The government wants to pass the legislation in October. They appear to be determined to ignore expert opinion. Future generations will face the consequences. Pressure needs to be maintained on the premier to modify the draft legislation.
Government Statements are Pure Spin
Here are three examples of the disconnect between the government’s statements on the OEH website about the reforms and the likely outcomes according to assessments by the Environmental Defenders Office (EDO), conservation groups and STEP.
1. OEH statement on ecologically sustainable development (ESD)
The biodiversity reforms will facilitate ESD in NSW. The introduction of a new biodiversity offsets scheme, including the new Biodiversity Conservation Trust and an expanded biodiversity certification program will, for the first time, deliver a transparent, consistent and certain approach to biodiversity assessment and offsetting in NSW.
ESD is a basic objective of the current planning legislation. Its application in the past has led to genuine offsetting decisions such as the provision of funding for preservation of Blue Gum High Forest land in Browns Forest, St Ives to offset BGHF cleared for railway expansion in Hornsby.
Under this heading the OEH identifies the flawed biodiversity offset system as the means of facilitating ESD. The idea seems to be that merely making statements about ESD will make it happen. How can biodiversity be maintained or improved when a developer will be able to pay money into a fund if suitable vegetation for offsetting is not available.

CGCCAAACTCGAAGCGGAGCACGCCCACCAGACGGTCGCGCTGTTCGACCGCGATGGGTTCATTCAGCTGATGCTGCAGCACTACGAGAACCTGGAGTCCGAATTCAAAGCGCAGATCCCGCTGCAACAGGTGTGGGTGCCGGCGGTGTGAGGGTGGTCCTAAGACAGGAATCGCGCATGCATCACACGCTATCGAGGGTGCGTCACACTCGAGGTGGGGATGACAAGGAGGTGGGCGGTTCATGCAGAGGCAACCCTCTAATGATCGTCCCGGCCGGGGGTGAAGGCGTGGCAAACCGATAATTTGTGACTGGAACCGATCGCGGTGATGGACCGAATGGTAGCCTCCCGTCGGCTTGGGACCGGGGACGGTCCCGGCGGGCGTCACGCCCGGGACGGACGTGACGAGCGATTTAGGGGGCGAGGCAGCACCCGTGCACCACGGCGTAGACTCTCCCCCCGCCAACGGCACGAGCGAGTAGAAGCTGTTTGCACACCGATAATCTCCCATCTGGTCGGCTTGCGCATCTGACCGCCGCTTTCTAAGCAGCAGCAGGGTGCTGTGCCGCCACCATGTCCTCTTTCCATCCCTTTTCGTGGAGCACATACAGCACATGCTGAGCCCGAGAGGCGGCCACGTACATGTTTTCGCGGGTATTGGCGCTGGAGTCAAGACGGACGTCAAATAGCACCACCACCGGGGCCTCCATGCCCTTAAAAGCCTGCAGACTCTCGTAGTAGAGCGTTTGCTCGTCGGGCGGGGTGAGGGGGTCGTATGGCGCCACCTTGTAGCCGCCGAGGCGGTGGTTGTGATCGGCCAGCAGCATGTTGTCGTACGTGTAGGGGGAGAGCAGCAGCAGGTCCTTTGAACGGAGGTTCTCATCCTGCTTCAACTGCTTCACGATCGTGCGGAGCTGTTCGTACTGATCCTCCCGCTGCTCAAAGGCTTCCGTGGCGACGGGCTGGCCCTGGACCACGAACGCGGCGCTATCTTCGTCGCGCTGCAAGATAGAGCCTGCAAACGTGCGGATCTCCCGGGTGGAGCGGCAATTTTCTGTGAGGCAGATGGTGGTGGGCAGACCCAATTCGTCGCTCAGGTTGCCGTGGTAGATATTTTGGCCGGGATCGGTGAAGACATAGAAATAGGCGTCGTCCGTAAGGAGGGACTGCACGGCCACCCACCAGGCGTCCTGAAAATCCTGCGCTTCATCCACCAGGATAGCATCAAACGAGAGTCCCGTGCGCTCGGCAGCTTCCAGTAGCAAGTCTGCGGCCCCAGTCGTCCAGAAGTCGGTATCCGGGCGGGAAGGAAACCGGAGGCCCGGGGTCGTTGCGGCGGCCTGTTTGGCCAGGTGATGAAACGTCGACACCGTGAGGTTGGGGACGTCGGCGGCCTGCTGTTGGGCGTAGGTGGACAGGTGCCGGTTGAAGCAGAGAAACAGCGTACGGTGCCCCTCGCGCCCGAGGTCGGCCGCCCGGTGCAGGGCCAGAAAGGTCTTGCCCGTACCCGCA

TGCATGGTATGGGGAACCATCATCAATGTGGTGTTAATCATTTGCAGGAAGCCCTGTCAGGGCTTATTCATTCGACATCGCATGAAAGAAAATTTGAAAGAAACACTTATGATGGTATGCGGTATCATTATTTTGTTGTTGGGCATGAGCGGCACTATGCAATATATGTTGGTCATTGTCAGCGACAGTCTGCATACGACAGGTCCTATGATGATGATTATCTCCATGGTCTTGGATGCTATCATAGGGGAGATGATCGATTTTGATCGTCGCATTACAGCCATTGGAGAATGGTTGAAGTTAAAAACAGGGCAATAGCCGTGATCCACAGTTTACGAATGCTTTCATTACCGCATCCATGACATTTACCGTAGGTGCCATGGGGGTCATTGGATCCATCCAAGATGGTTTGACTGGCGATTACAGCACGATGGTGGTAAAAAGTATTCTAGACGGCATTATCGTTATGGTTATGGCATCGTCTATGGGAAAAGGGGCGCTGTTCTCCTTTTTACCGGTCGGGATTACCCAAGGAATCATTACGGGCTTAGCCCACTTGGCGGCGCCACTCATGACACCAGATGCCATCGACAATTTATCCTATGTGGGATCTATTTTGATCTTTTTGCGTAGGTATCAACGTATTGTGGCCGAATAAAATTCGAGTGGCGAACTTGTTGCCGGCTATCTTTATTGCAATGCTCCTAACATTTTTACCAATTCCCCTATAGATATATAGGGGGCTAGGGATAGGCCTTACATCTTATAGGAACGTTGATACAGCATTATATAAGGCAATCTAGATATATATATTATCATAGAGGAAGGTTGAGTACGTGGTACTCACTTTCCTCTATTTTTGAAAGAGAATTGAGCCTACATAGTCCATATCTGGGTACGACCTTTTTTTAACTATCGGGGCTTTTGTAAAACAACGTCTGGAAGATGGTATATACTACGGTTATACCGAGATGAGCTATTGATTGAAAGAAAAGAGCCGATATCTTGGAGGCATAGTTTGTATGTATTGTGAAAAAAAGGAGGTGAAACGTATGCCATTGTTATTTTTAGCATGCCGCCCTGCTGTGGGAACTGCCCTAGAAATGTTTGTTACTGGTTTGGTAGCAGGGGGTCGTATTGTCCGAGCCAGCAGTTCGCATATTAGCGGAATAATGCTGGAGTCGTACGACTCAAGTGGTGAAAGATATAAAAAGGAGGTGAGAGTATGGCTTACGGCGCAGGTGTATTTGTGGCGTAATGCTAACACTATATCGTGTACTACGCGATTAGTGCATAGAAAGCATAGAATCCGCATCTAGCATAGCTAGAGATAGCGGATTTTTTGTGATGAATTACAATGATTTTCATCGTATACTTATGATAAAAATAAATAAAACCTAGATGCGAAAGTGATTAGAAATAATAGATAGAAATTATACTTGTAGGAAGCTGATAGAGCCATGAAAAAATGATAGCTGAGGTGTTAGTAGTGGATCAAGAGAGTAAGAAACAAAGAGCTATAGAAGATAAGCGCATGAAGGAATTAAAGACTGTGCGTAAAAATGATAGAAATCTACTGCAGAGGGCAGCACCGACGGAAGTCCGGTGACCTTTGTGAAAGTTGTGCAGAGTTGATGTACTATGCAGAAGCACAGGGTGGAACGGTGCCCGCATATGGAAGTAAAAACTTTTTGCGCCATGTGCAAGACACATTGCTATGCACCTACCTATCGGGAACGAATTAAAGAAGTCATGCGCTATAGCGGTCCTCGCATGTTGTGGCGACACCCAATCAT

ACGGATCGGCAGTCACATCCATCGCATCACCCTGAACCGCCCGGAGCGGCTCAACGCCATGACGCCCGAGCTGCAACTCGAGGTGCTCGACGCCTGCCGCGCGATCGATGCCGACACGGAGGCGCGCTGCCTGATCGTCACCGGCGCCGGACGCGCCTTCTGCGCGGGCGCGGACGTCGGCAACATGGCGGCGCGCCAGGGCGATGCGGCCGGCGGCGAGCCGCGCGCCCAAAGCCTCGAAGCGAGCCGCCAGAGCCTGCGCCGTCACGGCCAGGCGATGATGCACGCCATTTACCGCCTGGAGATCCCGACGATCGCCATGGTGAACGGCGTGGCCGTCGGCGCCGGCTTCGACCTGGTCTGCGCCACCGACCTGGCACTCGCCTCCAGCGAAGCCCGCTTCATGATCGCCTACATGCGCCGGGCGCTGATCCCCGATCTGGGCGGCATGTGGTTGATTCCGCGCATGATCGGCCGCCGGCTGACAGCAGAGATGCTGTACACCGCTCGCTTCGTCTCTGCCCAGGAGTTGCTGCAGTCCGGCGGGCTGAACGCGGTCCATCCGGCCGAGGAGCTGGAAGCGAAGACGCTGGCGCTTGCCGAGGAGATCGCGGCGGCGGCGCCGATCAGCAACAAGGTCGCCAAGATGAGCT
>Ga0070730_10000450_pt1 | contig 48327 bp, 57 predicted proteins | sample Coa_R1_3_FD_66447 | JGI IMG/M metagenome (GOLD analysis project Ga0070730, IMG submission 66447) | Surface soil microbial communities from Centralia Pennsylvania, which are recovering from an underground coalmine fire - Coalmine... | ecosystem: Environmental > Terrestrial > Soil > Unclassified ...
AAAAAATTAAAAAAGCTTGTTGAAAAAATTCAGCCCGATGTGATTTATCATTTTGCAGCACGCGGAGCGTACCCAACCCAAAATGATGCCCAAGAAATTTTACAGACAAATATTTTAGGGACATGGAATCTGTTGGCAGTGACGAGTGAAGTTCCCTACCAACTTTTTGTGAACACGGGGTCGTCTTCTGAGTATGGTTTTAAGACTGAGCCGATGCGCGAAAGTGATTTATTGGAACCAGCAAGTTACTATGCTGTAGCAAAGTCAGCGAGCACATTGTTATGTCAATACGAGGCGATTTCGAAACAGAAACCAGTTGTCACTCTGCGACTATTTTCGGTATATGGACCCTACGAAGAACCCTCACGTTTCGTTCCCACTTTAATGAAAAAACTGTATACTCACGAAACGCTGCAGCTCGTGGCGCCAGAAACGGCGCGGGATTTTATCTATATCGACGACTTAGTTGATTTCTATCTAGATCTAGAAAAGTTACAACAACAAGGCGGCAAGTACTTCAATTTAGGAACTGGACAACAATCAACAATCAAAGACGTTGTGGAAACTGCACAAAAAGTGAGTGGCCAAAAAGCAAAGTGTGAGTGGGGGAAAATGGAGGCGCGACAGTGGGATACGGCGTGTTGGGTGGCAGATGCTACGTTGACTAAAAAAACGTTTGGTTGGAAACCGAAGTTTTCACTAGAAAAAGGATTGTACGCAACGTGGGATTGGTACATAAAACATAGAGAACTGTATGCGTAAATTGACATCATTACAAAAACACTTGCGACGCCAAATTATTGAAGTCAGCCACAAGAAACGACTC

The proposed reforms ignore the principles of ESD; they do not take a precautionary approach; they do not treat biodiversity conservation as a fundamental consideration in decision-making; and they are very unlikely to achieve intergenerational equity.
2. OEH statement that reforms will enhance biodiversity conservation on private land
The proposed regime places almost complete reliance on political, budgetary decisions (which may be short-term) to achieve biodiversity gains, rather than on protections to prevent continued biodiversity decline.
Who knows whether private landowners will be given sufficient long-term support to carry out conservation on their land?
Programs like the Saving our Species will fund measures to restore habitat for identified threatened species. But at the same time land clearing will be allowed that will destroy habitat for a lot more species. It is much more expensive to restore habitat than to preserve it in the first place.
3. OEH statement that the reforms will set and achieve clear biodiversity objectives
- The objects of the draft Bill emphasise conserving biodiversity and ecological integrity at bioregional and state scales and facilitating ecologically sustainable development.
- The draft Bill objects for improving and sharing knowledge about biodiversity, ecosystem services and conservation actions will be achieved through an environmental monitoring, assessment and reporting program to be established by OEH.
The reform package will deliver balanced legislation and positive outcomes for all stakeholders. Landholders will no longer be the sole party responsible for conservation outcomes and will be able to undertake legitimate land clearing and management activities unhindered. The environment will benefit from significant new investment focused on priority threatened species and priority conservation areas.
As the EDO points out:
There are no clear environmental baselines, aims or targets. There is no ban on broad-scale clearing, no mandatory soil, water and salinity assessment, and no ‘maintain-or-improve’ standard to ensure environmental outcomes – either at the site scale or at the landscape scale. Provisions are less stringent, less evidence-based, less accountable, and are likely to result in significant clearing increases in NSW.
The government has made no attempt to quantify the extra amount of land clearing that is likely to occur.